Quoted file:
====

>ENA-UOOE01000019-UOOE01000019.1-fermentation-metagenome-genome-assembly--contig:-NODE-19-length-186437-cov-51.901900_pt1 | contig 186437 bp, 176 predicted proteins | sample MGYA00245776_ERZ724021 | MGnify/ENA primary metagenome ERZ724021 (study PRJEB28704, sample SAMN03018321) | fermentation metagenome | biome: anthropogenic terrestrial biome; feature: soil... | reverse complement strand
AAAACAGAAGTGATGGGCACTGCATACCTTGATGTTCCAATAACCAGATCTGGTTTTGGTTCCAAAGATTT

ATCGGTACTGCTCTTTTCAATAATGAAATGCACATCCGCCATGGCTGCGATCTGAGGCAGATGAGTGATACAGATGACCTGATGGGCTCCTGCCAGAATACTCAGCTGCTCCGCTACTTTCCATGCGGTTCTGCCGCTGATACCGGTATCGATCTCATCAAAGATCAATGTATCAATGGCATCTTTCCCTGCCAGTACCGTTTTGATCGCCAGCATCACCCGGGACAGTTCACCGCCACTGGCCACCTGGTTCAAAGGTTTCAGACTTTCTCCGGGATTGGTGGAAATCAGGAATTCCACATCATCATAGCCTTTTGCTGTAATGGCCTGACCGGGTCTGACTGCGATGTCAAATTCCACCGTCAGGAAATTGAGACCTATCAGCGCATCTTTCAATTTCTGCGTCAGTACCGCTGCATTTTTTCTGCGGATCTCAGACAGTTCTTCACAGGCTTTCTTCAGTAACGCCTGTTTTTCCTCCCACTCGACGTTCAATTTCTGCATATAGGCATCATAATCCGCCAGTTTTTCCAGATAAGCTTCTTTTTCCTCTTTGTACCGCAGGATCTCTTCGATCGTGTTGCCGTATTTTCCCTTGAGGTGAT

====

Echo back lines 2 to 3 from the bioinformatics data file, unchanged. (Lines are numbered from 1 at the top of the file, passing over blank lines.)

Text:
AAAACAGAAGTGATGGGCACTGCATACCTTGATGTTCCAATAACCAGATCTGGTTTTGGTTCCAAAGATTT

ATCGGTACTGCTCTTTTCAATAATGAAATGCACATCCGCCATGGCTGCGATCTGAGGCAGATGAGTGATACAGATGACCTGATGGGCTCCTGCCAGAATACTCAGCTGCTCCGCTACTTTCCATGCGGTTCTGCCGCTGATACCGGTATCGATCTCATCAAAGATCAATGTATCAATGGCATCTTTCCCTGCCAGTACCGTTTTGATCGCCAGCATCACCCGGGACAGTTCACCGCCACTGGCCACCTGGTTCAAAGGTTTCAGACTTTCTCCGGGATTGGTGGAAATCAGGAATTCCACATCATCATAGCCTTTTGCTGTAATGGCCTGACCGGGTCTGACTGCGATGTCAAATTCCACCGTCAGGAAATTGAGACCTATCAGCGCATCTTTCAATTTCTGCGTCAGTACCGCTGCATTTTTTCTGCGGATCTCAGACAGTTCTTCACAGGCTTTCTTCAGTAACGCCTGTTTTTCCTCCCACTCGACGTTCAATTTCTGCATATAGGCATCATAATCCGCCAGTTTTTCCAGATAAGCTTCTTTTTCCTCTTTGTACCGCAGGATCTCTTCGATCGTGTTGCCGTATTTTCCCTTGAGGTGAT